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I don't think there is much of a market for posed model-facing-camera-putting-on-expression studio shots - you might get micro sales.  There is no editorial content, commercial users now want images that idealise the ordinary/everyday. Packaging? Doubtful. Corporate communications? Ditto.  See if you can envisage a usage for this kind of imagery.

 

If you want to make good sales with a small number of images then using released models is the right way to go.  I was very struck with this image: a bit high key, the play on pastel reds and blue, a meaningful sky.  Transpose this style for other uses and subjects employing models, and you will be in a much better position to attract high end sales.  Models should not be staring at camera but doing something. Running, resting, having a picnic, etc - and then move on to imagined scenarios.  This is the kind of imagery that Alamy is fond of putting on the home page, so that should tell you something. 

 

 

DGN9D7.jpg

Edited by Robert Brook
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thank you all for your response and advices. I'll go through and yes I'll check again the keywords.

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I don't believe you need thousands of photos to have regular sales. I have had six sales so far this month, with about 900 uploaded. I had my first sale after one month and only 50 for sale. I think your models are perfect. The teenage girl is adorable in every shoot and even your thief is a lovable ham. I spot checked your keywords and they all had the phrases I was looking for before I checked your words. I think it just may be that your subject matter isn't what buyers are searching for? Could you try to turn your thief into a computer hacker? That would sell. Try to capture trendy topics and more variety of subject matter. Try photographing food, pets, Holidays, retirement, saving money, etc. Get someone with very old hands texting. That would sell. You have a very hip style, you just need to shoot more current topics IMHO (in my humble opinion). I'll send you a specific list via a private message. Good luck.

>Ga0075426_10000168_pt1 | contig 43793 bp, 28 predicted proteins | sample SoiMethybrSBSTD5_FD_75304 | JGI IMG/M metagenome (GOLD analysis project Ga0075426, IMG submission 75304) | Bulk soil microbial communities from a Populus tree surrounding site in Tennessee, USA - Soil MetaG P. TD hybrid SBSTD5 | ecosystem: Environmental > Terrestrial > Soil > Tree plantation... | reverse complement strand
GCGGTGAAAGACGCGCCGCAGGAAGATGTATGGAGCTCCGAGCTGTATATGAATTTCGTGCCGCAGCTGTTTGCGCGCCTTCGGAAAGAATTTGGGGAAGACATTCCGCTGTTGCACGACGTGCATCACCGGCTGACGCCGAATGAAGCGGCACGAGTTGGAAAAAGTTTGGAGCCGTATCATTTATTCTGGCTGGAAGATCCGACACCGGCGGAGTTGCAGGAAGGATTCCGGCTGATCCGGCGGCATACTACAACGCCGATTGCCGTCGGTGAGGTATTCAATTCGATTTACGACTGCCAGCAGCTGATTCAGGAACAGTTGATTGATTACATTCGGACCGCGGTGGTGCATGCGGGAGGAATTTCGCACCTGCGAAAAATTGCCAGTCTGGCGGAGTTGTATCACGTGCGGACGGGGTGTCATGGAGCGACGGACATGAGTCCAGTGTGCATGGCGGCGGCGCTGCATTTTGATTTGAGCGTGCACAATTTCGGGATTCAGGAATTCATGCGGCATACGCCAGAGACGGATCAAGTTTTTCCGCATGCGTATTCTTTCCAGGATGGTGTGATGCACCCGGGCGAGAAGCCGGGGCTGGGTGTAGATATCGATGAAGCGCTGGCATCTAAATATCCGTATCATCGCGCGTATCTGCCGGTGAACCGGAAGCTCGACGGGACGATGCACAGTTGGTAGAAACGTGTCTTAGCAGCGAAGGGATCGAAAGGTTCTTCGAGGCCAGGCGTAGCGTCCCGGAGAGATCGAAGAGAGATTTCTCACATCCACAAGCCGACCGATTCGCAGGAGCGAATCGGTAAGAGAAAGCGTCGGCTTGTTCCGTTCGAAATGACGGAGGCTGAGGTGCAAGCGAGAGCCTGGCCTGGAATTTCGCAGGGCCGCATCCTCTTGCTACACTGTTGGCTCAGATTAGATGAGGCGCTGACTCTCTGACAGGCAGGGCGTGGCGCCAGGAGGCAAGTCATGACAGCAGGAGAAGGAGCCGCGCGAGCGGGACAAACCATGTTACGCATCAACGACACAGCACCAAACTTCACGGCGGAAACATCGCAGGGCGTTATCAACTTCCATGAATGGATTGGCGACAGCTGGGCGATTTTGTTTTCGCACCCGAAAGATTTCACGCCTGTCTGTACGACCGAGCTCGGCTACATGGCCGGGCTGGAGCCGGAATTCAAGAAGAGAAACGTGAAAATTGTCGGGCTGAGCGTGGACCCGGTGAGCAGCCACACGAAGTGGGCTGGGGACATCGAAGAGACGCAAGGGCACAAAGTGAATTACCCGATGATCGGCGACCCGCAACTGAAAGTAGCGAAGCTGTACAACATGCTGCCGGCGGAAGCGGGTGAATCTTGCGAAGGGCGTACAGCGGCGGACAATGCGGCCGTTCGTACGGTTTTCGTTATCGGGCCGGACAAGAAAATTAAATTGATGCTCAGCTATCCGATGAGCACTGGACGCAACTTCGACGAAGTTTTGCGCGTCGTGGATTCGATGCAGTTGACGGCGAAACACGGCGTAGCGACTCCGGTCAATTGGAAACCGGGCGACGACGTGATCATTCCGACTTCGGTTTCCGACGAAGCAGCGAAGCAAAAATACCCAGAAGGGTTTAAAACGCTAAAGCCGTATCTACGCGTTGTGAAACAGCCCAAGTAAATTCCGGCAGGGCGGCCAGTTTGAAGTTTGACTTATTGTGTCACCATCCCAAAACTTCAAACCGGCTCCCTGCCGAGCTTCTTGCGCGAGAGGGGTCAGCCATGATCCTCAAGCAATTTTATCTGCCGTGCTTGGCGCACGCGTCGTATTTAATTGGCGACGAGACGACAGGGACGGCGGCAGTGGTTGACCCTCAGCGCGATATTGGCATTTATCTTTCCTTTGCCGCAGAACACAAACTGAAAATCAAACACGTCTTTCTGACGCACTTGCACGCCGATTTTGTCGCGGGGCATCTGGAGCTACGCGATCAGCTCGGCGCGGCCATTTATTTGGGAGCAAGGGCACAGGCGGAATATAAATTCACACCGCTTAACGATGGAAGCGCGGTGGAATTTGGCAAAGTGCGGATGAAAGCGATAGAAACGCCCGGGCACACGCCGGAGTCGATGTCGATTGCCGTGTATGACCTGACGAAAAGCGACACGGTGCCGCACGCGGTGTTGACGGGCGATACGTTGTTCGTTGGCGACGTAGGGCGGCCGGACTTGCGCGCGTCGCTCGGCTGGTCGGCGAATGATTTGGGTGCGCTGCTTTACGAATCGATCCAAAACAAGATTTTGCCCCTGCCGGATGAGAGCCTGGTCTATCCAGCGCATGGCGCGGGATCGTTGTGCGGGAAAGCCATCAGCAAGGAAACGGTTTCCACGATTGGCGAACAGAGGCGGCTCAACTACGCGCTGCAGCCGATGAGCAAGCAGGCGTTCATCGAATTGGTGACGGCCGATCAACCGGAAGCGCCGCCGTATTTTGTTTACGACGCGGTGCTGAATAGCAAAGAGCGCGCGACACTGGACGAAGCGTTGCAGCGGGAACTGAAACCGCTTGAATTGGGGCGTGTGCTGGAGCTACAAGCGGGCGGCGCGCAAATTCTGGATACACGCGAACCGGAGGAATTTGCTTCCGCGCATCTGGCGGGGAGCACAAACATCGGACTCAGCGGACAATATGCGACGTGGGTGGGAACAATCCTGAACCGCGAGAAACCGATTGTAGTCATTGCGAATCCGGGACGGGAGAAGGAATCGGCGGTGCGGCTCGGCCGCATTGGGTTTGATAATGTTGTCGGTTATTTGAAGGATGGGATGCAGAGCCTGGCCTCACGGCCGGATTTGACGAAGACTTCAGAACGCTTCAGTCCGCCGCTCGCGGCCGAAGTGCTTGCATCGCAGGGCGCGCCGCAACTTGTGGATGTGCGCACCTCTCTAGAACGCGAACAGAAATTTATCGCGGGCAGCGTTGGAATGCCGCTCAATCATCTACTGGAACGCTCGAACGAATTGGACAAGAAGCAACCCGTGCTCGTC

thank you Lisa for your help

Edited by Antonis

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I too do not get many sales I have had 3 in total in about 5 years on Alamy I have 688 pictures and add a few every month.

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I sell some pics for 800, 900$ and are not "anything special", so all is luck. I have aprox. your numbers.

 

If your photos are "normal" stock as everyone makes, and it seems, you need a lot and a good search ranking otherwise your pics are drops in a sea in a remote area.

 

some of MBS are street "everyday" events in my medium city, a priori "absurd" events.

 

note, the last 13 months whitout sales :wub:  perhaps because I are out of distribui. newspappers...

 

well I prefer a sale easy traceable for 240 or 900$ than a lot of 12$!!!

 

good luck.

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Some great pics but a fair quantity of similars. Keywording issues as already mentioned. 4 females? Girls! It does take time to generate sales, especially on the editorial side. A bit more variety and more pics and a lot of patience will eventually bring results. Good luck.

 

dov